Tuesday, January 05, 2016

What happened to Catherine

Early last month, as everyone was going about Christmas preparations and so forth, my friend Catherine died of what appears to have been a heart attack. Because it happened so suddenly, and because I was unable to attend the funeral, in some ways it still doesn't seem quite real; I feel as though I could walk the few blocks to her home, knock on the front door, and she'd answer.

I've been thinking about what happened to her -- not in the sense of wondering about the circumstances that took her life, but about what the heart attack took away, and where it went. No one really knows what happens to a spirit -- the indefinable presence that creates a living human being, the part of Catherine that made her Catherine -- when someone dies, though there are a number of competing theories. Some are more compelling than others.

The broadly atheist view of death -- that there is no such thing as a soul or spirit, so when someone dies, he or she ceases to be, save what remains in recorded ephemera indicating his or her former existence -- is the least compelling theory for me. If we were beings shaped solely by chance evolutionary processes to live for a short while, pass on our genes if possible, inevitably die and leave little to no trace of our lives on earth, I suspect we would also have evolved with a sense of mild indifference toward the death of others. We might feel about a friend's life the way we feel about a particularly good lunch -- well, that was worthwhile, but now it's over; when I hunger again, I'll find something else to fill the void. Instead, we mourn. We feel the keenest pain over the death of a friend or loved one, wish desperately to have him or her back again, and sense a consistent void made by that person's absence, one that nothing else quite seems to fill. Even in the case of catastrophes in faraway places, where we did not know personally anyone who was affected, the human tendency is to feel sorrow and empathy for the loss of human life -- and to be appalled by those who lack such empathy.

I'm also not much of a fan of the quasi-agnostic idea that a beloved deceased person continues to live on in you through your thoughts and memories. This is manifestly unsatisfying. If all I need is many memories to make a person live again, then my mom already "lives on in me," and she's not even dead. No matter how well you knew someone, there's a deep gulf of difference between recalling static memories and talking to a living person. It's something akin to the difference between a single recording of a jazz performance in a jukebox and the wild, virtuosic improvisations of live jazz. A person you know well is somewhat predictable in his or her responses, but because living beings constantly grow and change, he or she will also occasionally make a comment or react in a way you never would have expected -- sudden blooms of caprice that can make the conversation a surprise and a delight. You don't get that quality from memories; they are limited by what you already know of a person, so there's no possibility of unpredictability. Plus, the human brain being what it is, our memories of a person tend to become distorted over time; it's easy for our brains to reduce the life of a complex individual to a single defining trait, or to reinforce one set of memories while letting another set attenuate to nothing. After a while one's subjective memory of a person might come to resemble the actual person the way a caricature resembles a photograph.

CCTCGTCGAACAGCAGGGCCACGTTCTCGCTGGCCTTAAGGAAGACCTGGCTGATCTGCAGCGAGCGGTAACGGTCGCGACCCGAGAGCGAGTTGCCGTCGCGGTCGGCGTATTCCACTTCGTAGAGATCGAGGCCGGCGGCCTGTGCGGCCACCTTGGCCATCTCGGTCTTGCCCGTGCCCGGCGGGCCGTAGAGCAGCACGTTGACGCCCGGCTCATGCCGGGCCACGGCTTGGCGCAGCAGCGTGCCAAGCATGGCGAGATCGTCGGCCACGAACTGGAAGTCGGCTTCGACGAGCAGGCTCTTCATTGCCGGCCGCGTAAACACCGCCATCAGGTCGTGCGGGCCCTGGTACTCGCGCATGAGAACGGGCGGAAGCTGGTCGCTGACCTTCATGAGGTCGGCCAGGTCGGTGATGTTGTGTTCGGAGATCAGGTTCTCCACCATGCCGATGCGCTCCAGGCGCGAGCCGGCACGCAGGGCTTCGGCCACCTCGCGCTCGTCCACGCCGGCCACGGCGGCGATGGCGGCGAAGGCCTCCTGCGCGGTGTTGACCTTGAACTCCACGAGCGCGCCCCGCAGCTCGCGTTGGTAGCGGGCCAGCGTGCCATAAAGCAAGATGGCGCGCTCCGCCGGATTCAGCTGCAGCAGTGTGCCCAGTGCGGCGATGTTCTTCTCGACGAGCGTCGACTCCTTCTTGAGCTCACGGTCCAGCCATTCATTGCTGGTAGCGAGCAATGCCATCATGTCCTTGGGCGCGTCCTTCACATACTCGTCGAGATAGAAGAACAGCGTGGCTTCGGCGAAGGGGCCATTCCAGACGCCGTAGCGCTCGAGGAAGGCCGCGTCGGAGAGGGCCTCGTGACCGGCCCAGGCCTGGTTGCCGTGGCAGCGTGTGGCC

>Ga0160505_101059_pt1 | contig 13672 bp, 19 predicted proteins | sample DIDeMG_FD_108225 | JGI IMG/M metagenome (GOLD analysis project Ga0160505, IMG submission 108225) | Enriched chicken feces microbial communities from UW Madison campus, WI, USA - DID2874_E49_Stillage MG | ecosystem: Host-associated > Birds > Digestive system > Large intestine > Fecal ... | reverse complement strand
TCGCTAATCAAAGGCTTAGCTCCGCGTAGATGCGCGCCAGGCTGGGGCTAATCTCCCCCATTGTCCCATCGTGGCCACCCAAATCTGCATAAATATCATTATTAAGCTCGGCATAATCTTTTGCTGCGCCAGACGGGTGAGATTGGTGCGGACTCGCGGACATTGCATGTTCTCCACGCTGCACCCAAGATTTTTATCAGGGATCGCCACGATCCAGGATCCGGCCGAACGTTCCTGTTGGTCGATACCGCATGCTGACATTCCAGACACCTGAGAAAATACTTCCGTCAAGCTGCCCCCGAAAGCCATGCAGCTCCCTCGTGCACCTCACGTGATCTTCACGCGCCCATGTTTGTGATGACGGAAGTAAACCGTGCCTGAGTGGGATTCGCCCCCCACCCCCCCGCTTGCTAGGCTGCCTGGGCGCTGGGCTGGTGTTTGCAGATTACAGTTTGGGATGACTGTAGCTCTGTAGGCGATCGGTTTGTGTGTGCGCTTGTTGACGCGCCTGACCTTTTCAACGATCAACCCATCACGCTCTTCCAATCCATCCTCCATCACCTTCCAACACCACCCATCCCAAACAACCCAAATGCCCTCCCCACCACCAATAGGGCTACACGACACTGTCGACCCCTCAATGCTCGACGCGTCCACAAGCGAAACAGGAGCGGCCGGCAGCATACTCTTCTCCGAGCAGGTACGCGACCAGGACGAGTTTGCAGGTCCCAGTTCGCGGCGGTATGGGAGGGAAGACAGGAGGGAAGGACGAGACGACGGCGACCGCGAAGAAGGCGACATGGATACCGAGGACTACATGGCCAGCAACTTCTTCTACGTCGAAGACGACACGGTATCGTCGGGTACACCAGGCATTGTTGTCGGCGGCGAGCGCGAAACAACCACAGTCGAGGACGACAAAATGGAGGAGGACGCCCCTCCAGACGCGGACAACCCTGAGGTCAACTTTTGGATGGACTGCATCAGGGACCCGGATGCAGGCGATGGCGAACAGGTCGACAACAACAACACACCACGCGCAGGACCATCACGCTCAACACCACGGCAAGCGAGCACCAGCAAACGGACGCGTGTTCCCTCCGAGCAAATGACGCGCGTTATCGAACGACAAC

My religious beliefs, like those of most people, inform my thoughts about the human spirit and what happens to it after death. Mormonism, unlike many other Christian faiths, posits that even a spirit has a physical component, though one that may be impossible for human beings to perceive. (Joseph Smith taught, "There is no such thing as immaterial matter. All spirit is matter, but it is more fine or pure, and can only be discerned by purer eyes. We cannot see it; but when our bodies are purified we shall see that it is all matter.") Coming from this belief, I can't help but think about what little I know of the laws of physics, about E=mc2, and of the theory of conservation of mass: that matter and energy can neither be created nor destroyed, only transformed. Well, why not apply that to death? If a spirit -- the thing that made my friend a living being, that made her who she was -- is a finer form of matter, and a person dies, does that person's spirit simply cease to be, or is it more likely that the matter or energy of a human spirit is not destroyed at death, but transformed? Is it that difficult to suppose that, just as mass is neither created nor destroyed, the human spirit is in some way conserved at the time of death?

I began by saying that no one really knows what happens to a spirit at death, and I reiterate that I don't know with absolute certainty that these things are so. (To verify it, I'd have to die, which would certainly hamper my ability to make a report.) But I do sense, in a way that feels deeply right even if I cannot prove it, that the spirits of people we knew and loved are not gone forever -- indeed, that they are not very far away. Maybe that's why it still seems to me that I could go knock on Catherine's door and she'd answer; perhaps, in a slightly different dimension from ours, Catherine is busy at home -- just as she was in life -- and listening for a friend to come by and knock.

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